Why Led Zeppelin’s John Bonham Loved to Perform ‘Trampled Under Foot’
If you want to know how Led Zeppelin took off so quickly in America, listen to recordings of their early shows. The Zep had a way of overwhelming fans at those concerts. Everyone from Aerosmith’s Steven Tyler to The Who’s Roger Daltrey recalled being knocked out by their first Zeppelin shows.
It was no accident. “Every gig is important to us,” John Bonham said in a ’70s interview (via Led Zeppelin in Their Own Words). “In this business, you can’t afford to become complacent. If you adopt that attitude, you’re dead.”
But while Led Zeppelin took its performances seriously, showmanship and professionalism can only take a band so far. It would have mattered little if the band’s four members didn’t enjoy playing together. Likewise, the Zep needed material that would stay fresh on a long tour. For Bonham, “Trampled Under Foot” was one such number.
John Bonham considered the ‘Trampled Under Foot’ tempo ideal for jamming
After Zep shifted to progressive rock (and whatever “D’yer Mak’er” was) on 1973’s Houses of the Holy, some critics wondered if the group had lost its direction. The band answered those questions with the opening disc of Physical Graffiti (1975), which showed the Zep back in savage form.
Along with “Custard Pie” and “In My Time of Dying,” Physical Graffiti included Zep’s turn toward menacing funk on “Trampled Under Foot.” Originally inspired by Stevie Wonder’s “Superstition,” the track became pure Zeppelin once the band got its arrangement down. And the song quickly became a highlight at Zep performances.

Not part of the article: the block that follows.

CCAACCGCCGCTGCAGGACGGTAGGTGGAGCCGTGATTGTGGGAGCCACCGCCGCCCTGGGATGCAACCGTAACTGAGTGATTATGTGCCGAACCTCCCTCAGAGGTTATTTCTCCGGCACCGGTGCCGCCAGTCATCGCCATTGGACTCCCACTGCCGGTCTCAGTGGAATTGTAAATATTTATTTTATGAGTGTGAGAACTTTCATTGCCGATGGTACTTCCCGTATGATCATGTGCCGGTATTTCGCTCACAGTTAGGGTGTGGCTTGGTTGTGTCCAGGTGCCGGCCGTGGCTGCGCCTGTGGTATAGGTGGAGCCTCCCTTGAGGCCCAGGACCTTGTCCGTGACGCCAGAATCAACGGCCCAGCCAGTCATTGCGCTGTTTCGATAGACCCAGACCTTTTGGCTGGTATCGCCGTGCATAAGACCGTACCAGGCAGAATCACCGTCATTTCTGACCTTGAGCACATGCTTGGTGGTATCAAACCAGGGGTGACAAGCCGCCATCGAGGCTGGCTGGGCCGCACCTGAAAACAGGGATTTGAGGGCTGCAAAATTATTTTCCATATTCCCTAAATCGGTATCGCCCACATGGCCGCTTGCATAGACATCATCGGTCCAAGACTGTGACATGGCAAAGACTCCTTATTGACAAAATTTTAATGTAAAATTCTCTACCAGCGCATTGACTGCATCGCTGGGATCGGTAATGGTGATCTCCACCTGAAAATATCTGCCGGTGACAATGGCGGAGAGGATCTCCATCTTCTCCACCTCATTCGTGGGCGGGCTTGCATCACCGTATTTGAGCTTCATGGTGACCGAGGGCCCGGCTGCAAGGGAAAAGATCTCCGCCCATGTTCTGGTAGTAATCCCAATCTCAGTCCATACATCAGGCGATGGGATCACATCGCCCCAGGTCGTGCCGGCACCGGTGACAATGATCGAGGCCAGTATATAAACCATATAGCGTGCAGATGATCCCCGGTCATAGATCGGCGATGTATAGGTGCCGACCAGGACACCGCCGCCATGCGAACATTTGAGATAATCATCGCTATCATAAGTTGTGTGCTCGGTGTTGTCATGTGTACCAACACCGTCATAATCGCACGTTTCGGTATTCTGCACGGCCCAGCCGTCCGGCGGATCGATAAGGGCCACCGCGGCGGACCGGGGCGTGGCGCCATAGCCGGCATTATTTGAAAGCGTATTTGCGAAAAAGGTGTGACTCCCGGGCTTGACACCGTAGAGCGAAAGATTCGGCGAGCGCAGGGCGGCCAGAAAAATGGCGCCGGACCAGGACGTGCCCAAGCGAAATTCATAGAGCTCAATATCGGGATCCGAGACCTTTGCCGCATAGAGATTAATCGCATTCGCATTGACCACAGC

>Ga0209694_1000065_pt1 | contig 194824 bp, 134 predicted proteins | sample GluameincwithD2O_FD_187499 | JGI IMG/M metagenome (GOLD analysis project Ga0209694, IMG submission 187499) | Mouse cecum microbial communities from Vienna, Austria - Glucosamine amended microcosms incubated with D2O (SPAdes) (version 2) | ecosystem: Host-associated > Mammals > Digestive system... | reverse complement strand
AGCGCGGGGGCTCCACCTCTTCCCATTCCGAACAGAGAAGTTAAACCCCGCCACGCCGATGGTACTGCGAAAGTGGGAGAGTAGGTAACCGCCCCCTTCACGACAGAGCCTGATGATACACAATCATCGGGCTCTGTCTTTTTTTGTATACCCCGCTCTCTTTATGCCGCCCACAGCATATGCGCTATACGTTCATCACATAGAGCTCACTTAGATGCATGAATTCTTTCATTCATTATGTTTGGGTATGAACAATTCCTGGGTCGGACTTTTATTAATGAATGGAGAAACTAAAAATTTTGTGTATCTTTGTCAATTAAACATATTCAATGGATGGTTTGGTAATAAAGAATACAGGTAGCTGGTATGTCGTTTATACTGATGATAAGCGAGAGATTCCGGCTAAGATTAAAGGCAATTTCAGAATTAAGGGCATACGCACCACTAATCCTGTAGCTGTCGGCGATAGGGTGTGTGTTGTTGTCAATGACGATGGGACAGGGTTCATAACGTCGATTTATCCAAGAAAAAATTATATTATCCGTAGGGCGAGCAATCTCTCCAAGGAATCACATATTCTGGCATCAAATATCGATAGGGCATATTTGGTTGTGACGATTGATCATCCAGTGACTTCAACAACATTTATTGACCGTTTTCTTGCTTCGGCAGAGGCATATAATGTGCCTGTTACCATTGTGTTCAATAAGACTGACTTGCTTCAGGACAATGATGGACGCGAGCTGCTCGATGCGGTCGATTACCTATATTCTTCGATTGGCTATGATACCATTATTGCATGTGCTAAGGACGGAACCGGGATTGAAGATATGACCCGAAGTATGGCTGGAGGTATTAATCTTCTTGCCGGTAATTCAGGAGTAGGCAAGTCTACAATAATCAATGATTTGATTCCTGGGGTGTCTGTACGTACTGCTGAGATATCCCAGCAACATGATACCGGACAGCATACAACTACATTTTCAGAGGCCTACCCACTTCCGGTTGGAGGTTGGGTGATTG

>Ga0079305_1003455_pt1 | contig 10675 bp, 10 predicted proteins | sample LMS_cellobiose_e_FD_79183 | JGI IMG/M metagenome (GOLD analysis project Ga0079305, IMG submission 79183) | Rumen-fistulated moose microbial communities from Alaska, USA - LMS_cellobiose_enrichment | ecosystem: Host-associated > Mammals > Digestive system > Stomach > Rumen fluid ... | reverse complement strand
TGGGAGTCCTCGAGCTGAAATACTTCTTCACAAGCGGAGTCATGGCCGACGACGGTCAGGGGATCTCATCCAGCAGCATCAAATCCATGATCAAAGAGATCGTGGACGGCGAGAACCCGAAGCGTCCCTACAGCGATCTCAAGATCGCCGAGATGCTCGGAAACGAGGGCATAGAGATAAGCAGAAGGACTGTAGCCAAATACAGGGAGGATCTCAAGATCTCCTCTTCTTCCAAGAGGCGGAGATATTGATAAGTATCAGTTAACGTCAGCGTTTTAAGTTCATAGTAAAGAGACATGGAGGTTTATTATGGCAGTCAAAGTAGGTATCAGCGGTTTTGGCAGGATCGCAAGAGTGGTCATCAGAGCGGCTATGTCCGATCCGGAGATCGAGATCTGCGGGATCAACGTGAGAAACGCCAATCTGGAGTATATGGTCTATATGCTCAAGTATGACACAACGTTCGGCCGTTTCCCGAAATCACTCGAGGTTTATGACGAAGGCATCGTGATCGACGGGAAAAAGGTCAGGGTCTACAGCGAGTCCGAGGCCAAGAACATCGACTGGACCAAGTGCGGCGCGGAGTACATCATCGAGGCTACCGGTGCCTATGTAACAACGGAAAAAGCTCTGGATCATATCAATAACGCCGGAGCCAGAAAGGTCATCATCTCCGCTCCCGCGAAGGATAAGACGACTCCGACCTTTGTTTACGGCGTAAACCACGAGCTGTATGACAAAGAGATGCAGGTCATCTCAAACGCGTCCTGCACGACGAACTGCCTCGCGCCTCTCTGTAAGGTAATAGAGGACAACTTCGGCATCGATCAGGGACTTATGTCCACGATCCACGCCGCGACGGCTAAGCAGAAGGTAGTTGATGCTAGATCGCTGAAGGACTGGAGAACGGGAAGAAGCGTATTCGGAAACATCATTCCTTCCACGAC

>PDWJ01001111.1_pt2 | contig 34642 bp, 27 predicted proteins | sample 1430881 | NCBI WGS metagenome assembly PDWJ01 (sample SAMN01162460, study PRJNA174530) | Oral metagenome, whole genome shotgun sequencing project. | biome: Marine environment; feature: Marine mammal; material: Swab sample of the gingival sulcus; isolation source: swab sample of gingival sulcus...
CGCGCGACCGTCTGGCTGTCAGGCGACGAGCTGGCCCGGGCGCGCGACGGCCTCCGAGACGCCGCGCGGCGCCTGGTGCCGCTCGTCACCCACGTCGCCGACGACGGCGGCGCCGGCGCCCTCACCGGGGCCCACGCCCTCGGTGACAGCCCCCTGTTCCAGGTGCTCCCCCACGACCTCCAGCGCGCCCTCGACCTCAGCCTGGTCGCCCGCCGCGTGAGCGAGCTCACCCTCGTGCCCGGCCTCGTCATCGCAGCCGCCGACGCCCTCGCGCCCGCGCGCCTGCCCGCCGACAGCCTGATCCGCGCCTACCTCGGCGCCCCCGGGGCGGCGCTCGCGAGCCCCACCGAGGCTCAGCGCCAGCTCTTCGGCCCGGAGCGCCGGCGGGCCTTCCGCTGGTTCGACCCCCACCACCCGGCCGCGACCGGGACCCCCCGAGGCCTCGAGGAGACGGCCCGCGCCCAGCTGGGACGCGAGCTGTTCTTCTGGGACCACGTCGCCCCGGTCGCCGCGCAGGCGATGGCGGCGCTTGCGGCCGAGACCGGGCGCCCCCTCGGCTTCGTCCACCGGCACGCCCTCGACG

In Led Zeppelin: The Oral History of the World’s Greatest Rock Band, Bonham broke down why he loved tackling “Trampled Under Foot” in concert. “It’s great for me. Great rhythm for a drummer,” he explained. “It’s just at the right pace, and you can do a lot of frills.” Though the band sped up the tempo in live performances, Bonham still had plenty of room to improvise within every few bars.
In the same oral history, John Paul Jones recalled the day the group created the song in the studio. “I just started playing ‘Trampled Under Foot’ on the clavinet, and [Bonham] came in with this glorious stomp that had this great feel,” Jones said. “He could play in front of the beat, and he could play behind it, depending on what was needed. ‘Trampled Under Foot’ had this swagger.”
Jimmy Page and Robert Plant also relished playing ‘Trampled Under Foot’ live
While there’s no mystery about Jones’ and Bonham’s opinions on “Trampled Under Foot,” the other half of Led Zeppelin wouldn’t have disagreed with the rhythm section. Videos of Robert Plant and Jimmy Page performing the song live speak volumes about their feelings on the subject.
On record and at live shows, Page unleashed all sorts of extraordinary sounds on his guitar. (In the above video, the fun really starts at 1:55.) And the band kept it going until the end of Zeppelin’s run. You’ll find a video of them playing it at Knebworth, and you’ll see it on their 1980 setlists as well.
In the post-Zeppelin years, Plant began performing “Trampled Under Foot” again in the late ’80s. It was one of the first Zep tracks he revived as a solo artist. And when Zep’s surviving members gathered one last time at the O2 in ’07, you can bet they cranked out “Trampled Under Foot.” It was magnificent.